A new AI program can listen to you cough and discern whether you have the coronavirus. Researchers hope to turn it into an app.
- A recent study found that an artificial-intelligence model could tell the difference between a regular cough and a
COVID-19cough — even forced coughs from asymptomatic carriers.
AIidentified 98.5% of the coughs from people with coronavirusinfections, asymptomatic or otherwise.
- The researchers hope to incorporate the model into an app, as well as smart speakers and cell phones, as a real-time screening tool.
At least one out of every five people who get the coronavirus doesn't show symptoms and can unknowingly spread the virus to others. Those who don't feel sick and aren't notified of exposure can't know that they should get tested.
But researchers at the Massachusetts Institute of Technology may have found a way to identify these silent coronavirus carriers without a test.A study published in September describes an artificial-intelligence model that can distinguish between the coughs of people with the coronavirus and those who are healthy. It can even tell from voluntary, forced coughs whether people were healthy or were asymptomatic carriers, based on sound variations too subtle for the human ear to discern.
"We think this shows that the way you produce sound changes when you have COVID, even if you're asymptomatic," Brian Subirana, a research scientist and coauthor of the study, said in an MIT news release.Subirana and his colleagues suggested that their AI could be incorporated into smart speakers and cell phones.
"Pandemics could be a thing of the past if pre-screening tools are always on in the background and constantly improved," they wrote.
'Sentiment embedded in how you cough'Before the pandemic, the researchers had been training AI models to detect other diseases like Alzheimer's and pneumonia based on people's coughs. This is possible because the way we talk and cough can reflect the strength of our vocal cords and the organs surrounding them, according to Subirana. Patients with Alzheimer's, for example, tend to have weaker vocal cords due to neuromuscular degradation.
"Things we easily derive from fluent speech, AI can pick up simply from coughs, including things like the person's gender, mother tongue, or even emotional state. There's in fact sentiment embedded in how you cough," he said.
So Subirana's team applied those earlier models to COVID-19 patients.They collected 70,000 audio samples of coughs from both healthy and infected people, and asked the latter group to report any coronavirus symptoms or lack thereof. More than 2,600 of the recordings were submitted by people who'd tested positive for COVID-19.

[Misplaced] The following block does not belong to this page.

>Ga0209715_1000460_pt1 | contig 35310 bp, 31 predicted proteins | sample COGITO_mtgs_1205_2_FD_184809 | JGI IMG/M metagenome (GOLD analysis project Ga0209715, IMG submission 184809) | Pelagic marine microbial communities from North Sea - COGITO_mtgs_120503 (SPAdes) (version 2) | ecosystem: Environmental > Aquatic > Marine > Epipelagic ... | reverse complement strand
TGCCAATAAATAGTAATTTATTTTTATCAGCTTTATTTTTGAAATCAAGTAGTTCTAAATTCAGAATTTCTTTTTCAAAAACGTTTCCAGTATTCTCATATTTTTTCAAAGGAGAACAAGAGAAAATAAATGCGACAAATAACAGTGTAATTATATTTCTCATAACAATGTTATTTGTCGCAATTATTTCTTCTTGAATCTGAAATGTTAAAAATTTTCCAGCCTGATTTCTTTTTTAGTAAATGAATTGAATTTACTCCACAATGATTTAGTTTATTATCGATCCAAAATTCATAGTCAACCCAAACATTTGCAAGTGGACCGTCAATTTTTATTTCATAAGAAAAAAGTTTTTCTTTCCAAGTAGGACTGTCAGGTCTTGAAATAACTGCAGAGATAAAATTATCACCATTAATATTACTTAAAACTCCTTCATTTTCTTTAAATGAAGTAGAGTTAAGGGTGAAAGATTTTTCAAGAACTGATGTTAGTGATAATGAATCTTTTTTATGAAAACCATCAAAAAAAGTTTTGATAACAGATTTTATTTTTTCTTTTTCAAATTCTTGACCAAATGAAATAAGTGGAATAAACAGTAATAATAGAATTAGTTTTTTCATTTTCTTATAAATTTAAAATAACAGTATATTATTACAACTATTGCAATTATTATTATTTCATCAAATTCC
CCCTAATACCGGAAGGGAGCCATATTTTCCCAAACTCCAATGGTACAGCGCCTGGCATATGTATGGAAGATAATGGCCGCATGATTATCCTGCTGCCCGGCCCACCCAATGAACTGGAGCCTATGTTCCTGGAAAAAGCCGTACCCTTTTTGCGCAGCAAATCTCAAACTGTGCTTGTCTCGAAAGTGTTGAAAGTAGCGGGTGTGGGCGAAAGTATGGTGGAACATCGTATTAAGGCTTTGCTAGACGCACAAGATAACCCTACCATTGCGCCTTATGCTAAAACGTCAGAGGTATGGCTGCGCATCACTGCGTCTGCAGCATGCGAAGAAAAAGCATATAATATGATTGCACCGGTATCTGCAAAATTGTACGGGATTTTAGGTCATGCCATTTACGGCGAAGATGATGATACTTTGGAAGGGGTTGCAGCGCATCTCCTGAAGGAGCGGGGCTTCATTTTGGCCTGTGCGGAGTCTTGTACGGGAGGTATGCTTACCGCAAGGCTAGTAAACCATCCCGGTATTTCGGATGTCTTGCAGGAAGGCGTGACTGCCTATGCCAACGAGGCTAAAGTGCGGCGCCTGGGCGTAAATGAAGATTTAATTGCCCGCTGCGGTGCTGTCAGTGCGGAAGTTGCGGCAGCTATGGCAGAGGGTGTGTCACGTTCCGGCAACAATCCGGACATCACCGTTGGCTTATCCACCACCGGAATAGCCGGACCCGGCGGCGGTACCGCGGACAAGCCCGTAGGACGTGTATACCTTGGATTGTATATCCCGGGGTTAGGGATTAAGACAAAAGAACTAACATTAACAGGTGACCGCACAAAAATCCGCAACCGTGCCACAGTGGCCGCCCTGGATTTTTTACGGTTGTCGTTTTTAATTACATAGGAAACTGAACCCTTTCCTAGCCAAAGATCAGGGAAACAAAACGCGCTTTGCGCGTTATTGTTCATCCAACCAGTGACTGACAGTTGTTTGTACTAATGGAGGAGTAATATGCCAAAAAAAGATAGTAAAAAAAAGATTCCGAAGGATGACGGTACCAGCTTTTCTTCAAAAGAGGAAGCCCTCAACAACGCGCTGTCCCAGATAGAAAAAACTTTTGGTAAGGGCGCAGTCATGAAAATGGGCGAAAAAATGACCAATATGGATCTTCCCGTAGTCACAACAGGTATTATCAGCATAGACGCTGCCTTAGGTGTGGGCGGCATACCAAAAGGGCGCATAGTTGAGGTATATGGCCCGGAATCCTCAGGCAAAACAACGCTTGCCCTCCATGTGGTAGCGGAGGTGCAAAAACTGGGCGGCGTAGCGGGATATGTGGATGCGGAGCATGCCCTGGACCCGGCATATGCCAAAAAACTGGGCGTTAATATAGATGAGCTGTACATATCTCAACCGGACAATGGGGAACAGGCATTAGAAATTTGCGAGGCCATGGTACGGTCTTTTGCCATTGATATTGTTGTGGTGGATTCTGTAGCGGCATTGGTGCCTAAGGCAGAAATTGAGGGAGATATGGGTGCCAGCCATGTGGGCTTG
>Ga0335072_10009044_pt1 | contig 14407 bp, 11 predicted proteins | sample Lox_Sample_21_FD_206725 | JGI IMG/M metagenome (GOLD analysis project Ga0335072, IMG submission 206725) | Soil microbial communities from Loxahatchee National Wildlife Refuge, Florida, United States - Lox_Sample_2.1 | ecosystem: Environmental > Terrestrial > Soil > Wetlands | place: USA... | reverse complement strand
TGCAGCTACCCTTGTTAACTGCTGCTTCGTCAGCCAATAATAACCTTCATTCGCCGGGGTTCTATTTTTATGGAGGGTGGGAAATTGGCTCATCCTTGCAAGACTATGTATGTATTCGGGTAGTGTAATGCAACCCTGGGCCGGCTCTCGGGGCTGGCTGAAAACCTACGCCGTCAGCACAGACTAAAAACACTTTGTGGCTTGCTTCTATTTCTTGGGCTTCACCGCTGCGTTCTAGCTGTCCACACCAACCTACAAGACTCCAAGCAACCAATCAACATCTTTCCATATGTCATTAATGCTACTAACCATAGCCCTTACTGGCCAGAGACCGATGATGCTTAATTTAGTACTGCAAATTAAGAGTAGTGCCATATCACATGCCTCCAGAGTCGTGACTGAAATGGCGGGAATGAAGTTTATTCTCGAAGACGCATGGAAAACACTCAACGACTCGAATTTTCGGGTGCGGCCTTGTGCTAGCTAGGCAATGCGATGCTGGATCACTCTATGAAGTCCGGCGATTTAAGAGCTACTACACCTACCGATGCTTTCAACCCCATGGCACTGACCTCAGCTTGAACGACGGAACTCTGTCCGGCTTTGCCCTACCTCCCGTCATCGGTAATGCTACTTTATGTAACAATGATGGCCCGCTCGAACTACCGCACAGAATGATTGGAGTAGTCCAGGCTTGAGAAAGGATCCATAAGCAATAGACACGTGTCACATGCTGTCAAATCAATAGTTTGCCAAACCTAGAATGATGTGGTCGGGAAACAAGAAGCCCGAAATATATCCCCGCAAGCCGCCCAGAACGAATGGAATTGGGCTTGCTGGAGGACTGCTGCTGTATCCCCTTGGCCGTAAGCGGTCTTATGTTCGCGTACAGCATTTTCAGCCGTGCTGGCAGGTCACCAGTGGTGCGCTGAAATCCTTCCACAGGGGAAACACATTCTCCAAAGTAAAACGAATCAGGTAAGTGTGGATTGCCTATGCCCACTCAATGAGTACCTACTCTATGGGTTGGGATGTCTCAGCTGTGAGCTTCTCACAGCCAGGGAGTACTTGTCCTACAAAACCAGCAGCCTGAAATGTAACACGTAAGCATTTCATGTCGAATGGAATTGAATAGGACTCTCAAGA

Then the researchers had their artificial-intelligence model listen to about 4,250 recordings, including the audio from infected people. The AI was able to build a picture of what sick and healthy coughs sound like. It identified specific patterns in coughers' vocal cord strength, lung performance, emotions, and muscular degradation that were unique to COVID-19 patients.
Once the model was ready, Subirana's team then had it listen to more than 1,000 coughs. It identified 100% of the coughs belonging to asymptomatic coronavirus carriers.
A tool to be used 'before going to a classroom, a factory, or a restaurant'Subirana's team is working on incorporating the AI model into a free app, and also hoping to get authorization from the Food and Drug Administration for its use as a COVID-19 pre-screening tool.
This kind of a pre-screening tool "could diminish the spread of the pandemic if everyone uses it before going to a classroom, a factory, or a restaurant," Subirana said.However, the AI can't determine whether your cough is due to a different illness in particular, like the flu or a cold. It's only calibrated to detect COVID-19. It also can't say whether the fever or sore throat you have is due to COVID-19.
According to Anthony Lubinsky, director of respiratory care at New York University Langone Tisch Hospital, the study results are encouraging.But he told Live Science that "whether or not this performs well enough in a real-world setting to recommend its use as a screening tool would need further study." The study authors said they've already partnered with hospitals in the US, Mexico, and Italy to collect more cough recordings to further improve and test their model.
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